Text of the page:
Weighing in on Your Daughters and Scales

04/27/2015 05:41 pm ET | Updated Jun 27, 2015
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Dear Parents of Teenage Daughters,

I have been meaning to write this letter to you for some time. I am sorry that I have been horribly negligent. I have been working with teen girls for over three decades and I want to make sure that you are aware of the problematic relationship many of them have with the scales in your homes. Yes, I understand why you have scales in your homes. You want to make sure that everyone is staying healthy and managing their weight well. That makes sense. There is, however, a down side to having scales so readily available to your tween and teen daughters. In my experience, many of the tween and teen girls are using the scales and their body weight as a measure of something far greater than their body weight. They report equating their body weight with how good they are as a person and how they are functioning as a young woman. Let me put this another way: They may get on the scale feeling perfectly good and get off feeling dreadful if there has been any movement in an upward direction.

And, we all know that two pounds here or there should not be the measure of a woman and her self-esteem, right? Your daughters can assess how they feel by how comfortable they are in their clothing in their own skin and by what their body can do rather than simply on how much they weigh. It is time to evaluate how frequently your daughters are turning to scales for the measure of their worth.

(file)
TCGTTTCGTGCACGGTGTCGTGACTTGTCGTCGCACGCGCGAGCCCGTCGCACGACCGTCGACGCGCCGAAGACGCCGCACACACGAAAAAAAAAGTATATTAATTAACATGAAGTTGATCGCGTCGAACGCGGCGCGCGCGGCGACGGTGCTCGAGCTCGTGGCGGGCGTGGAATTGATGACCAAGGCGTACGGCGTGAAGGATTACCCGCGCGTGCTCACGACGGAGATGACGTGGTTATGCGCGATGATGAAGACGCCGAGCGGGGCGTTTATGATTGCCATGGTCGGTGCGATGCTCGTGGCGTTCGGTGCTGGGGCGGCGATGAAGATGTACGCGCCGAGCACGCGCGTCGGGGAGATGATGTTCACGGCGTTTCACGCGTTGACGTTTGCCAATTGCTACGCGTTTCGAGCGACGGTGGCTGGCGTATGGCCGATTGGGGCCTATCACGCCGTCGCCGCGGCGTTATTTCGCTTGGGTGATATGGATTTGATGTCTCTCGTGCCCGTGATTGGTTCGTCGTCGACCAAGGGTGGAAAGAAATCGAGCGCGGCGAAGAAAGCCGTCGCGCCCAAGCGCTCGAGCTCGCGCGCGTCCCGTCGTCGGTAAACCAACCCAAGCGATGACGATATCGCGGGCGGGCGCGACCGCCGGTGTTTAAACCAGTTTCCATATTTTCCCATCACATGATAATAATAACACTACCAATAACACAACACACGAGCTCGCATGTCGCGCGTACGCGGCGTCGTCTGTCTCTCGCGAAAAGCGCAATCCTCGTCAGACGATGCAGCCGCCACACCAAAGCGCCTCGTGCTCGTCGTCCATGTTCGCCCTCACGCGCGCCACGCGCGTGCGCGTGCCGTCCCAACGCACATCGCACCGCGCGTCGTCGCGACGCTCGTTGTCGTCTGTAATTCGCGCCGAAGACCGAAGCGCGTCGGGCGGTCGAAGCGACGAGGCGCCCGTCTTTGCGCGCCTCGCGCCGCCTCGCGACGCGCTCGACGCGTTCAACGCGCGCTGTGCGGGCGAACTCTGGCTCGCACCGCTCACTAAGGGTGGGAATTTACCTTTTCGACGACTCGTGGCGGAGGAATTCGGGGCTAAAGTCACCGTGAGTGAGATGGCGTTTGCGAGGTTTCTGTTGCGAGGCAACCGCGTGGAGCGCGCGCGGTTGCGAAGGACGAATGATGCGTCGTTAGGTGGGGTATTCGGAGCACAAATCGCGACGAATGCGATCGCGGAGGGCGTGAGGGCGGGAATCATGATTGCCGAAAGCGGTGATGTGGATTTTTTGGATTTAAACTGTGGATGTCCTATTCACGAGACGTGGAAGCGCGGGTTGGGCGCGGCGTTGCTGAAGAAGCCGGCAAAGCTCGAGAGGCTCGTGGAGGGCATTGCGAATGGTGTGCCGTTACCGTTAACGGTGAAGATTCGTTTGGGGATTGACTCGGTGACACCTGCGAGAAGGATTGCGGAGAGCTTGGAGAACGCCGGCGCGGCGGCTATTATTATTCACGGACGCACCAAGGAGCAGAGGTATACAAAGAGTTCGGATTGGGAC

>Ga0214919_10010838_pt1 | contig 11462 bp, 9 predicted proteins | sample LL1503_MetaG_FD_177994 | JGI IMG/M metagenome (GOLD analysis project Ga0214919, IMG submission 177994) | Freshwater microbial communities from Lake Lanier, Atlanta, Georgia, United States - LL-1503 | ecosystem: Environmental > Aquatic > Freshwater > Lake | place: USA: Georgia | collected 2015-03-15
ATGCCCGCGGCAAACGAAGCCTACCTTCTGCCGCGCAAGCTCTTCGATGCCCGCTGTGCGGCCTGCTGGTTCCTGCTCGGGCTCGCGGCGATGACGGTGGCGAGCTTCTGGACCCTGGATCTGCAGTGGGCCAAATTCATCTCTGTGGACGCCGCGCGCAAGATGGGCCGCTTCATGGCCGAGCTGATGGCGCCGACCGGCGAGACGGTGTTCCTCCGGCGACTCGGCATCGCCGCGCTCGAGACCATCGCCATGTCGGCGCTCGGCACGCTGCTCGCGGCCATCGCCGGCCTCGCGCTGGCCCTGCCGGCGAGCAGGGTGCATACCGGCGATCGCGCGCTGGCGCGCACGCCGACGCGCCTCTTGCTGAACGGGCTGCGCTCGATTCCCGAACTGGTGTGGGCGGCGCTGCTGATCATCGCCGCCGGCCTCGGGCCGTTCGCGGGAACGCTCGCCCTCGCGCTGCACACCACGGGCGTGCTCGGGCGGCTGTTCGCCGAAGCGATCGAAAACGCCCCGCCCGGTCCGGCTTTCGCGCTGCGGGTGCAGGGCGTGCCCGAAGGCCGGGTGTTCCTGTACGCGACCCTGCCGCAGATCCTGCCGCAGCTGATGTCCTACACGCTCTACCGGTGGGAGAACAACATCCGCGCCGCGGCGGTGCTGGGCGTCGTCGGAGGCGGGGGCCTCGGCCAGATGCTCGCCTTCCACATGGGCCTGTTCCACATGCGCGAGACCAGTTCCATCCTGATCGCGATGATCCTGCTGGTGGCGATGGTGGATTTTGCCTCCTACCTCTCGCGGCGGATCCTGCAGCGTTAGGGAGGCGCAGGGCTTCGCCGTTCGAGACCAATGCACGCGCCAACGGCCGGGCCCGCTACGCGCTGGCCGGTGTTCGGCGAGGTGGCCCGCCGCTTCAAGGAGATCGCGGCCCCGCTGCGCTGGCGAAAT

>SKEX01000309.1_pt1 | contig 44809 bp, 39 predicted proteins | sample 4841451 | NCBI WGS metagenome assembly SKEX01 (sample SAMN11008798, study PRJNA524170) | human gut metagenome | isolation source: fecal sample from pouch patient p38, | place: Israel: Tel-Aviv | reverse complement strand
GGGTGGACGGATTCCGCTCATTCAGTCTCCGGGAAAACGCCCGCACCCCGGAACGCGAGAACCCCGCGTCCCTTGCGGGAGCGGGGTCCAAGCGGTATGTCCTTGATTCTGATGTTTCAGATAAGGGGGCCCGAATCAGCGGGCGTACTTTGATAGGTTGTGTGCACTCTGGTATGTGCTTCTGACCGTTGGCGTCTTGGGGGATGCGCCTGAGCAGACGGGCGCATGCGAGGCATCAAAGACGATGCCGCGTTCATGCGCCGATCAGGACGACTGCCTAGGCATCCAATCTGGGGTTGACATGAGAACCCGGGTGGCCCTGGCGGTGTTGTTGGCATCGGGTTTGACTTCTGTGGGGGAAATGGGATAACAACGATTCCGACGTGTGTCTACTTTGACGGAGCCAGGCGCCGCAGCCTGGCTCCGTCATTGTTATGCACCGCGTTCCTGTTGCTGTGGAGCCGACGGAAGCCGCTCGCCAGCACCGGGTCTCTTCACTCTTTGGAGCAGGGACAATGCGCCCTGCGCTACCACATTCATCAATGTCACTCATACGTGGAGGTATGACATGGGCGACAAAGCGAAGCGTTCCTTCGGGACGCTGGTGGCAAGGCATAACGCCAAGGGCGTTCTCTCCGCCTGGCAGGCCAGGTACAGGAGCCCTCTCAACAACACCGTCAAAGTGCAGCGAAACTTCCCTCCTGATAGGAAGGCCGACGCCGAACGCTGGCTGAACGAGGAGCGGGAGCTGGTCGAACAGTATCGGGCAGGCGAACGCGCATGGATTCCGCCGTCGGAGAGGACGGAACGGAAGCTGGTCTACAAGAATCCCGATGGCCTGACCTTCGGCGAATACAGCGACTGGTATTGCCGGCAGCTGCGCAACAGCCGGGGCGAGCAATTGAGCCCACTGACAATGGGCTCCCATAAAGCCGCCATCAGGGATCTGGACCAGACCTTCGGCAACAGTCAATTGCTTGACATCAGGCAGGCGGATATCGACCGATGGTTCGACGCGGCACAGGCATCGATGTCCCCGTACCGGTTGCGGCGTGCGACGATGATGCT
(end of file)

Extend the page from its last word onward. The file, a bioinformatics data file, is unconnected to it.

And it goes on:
My suggestions are to:

1. Remove the scale if your daughters are on it several times per week or even several times per day. Your girls are more than the sum of the weight of their body parts.

2. Take a look at your own relationship with the scale. What are you modeling for your kids? Are you on the scale frequently and making constant references to your weight? If so, then please for the sake of your entire family, re-evaluate this behavior.

3. If you have an impossible time separating your daughter and her self-esteem from the scale, than perhaps it is time to visit the pediatrician and maybe even a good therapist.


4. Focus on all aspects of your daughter's well-being including her creativity, behavior as a friend, intelligence, athleticism and how well she takes care of all aspects of her being.

Remember that the scale can be your daughter's worst enemy. It may also be the enemy of both fathers and mothers and even your sons. I have focused on teen girls here because they are the ones who most frequently present with issues relating to where the scale needle points. I guess that my wish is that you and your kids can point your compass in a different direction and one that does not focus on social comparisons of body weight. I wish you good luck and I would love to hear about your experiences.